Nick Panagakos began his NASA career in 1962 and for eight years was the principal information officer for the Goddard Institute of Space Studies in New York. He transferred to NASA Headquarters and was appointed public affairs officer for Space Science in 1971, the position he held until his death from a heart attack in 1980.
An expert science writer, Panagakos helped shape many of the policies and methods of presenting scientific information before a mission and the resulting discoveries as the missions unfolded. He was awarded NASA's Exceptional Service Medal twice: once for his work during the Viking explorations of Mars and in reporting activities associated with the Voyager encounter with Jupiter and Pioneer probes to Venus.
He was responsible for all of the public affairs activities associated with the Viking project that landed two spacecraft on the surface of Mars and was cited in his award for "exceptional performance in planning and directing Viking public affairs activities from inception to completion thus making Viking one of the most thoroughly reported and enthusiastically received space missions in the history of spaceflight."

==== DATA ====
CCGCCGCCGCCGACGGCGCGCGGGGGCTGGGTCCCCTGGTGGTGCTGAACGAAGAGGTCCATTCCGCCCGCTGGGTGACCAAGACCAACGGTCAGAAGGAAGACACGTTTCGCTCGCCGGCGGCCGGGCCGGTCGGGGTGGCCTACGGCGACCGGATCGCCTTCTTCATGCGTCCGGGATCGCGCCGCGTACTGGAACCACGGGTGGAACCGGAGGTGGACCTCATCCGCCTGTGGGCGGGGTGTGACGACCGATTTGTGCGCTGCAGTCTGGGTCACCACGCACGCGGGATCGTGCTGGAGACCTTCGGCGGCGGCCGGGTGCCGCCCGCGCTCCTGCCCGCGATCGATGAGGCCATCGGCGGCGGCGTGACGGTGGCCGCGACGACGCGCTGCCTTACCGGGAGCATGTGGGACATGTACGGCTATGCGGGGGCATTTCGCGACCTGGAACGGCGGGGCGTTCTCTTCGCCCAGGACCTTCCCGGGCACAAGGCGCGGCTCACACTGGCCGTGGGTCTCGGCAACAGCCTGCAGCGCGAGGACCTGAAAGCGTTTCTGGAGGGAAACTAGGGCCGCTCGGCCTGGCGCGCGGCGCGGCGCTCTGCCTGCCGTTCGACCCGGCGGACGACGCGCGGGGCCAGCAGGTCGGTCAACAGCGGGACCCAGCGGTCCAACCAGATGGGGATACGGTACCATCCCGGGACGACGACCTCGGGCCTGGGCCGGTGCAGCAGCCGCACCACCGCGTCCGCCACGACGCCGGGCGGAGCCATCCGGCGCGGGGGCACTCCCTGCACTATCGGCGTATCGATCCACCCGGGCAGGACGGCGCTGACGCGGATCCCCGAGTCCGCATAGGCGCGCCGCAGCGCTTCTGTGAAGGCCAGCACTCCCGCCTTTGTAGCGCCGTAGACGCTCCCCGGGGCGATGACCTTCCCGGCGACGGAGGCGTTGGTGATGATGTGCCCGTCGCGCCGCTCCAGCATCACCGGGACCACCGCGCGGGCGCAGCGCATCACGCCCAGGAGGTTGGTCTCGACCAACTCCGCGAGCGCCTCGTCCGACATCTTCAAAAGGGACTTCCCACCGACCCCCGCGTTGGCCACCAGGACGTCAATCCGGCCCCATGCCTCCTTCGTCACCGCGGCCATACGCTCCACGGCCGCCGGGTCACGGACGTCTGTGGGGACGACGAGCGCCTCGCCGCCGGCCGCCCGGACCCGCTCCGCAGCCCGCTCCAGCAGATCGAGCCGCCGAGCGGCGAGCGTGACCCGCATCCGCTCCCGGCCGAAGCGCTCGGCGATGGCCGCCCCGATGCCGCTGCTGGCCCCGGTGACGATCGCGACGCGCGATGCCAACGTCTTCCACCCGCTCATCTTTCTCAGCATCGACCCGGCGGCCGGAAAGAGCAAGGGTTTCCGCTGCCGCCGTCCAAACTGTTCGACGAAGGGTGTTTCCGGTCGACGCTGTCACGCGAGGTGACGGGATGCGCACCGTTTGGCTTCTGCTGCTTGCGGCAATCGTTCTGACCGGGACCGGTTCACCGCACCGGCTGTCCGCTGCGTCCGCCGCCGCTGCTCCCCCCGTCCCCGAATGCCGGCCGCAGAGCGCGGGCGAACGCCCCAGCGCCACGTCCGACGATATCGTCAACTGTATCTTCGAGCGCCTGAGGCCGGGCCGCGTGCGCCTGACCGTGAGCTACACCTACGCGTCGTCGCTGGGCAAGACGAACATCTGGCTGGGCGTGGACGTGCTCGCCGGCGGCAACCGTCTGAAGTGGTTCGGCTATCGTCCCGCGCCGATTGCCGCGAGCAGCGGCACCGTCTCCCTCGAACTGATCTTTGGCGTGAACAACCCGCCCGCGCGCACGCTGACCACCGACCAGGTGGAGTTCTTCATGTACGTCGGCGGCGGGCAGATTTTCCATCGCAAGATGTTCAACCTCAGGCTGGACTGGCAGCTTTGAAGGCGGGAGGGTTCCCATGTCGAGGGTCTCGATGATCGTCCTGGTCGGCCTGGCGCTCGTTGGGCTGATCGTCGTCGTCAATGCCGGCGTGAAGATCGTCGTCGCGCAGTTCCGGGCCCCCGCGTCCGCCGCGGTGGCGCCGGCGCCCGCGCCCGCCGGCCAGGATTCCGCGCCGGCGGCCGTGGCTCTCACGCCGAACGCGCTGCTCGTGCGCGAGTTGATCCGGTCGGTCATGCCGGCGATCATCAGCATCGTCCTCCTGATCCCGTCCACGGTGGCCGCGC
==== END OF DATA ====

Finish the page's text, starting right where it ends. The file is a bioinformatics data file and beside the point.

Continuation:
Panagakos was a frequent contributor to the news room activities at NASA's Kennedy Space Center during planetary missions and a responsive source at NASA Headquarters for information on all aspects of science activities.
Born in Portland, Maine, Panagakos graduated from Harvard University and earned a master's degree at Boston University. From 1960-61, he was a Sloan-Rockefeller Fellow in Advanced Science Writing at Columbia University's graduate school of journalism. Prior to joining NASA, he worked for Gannett newspapers, was science editor for the Boston Herald and a documentary science writer for MGM in New York. During the 1968 presidential campaign, he took a leave of absence from NASA to be a speech writer for Senator Edmund Muskie, D-Maine, who was the vice presidential candidate.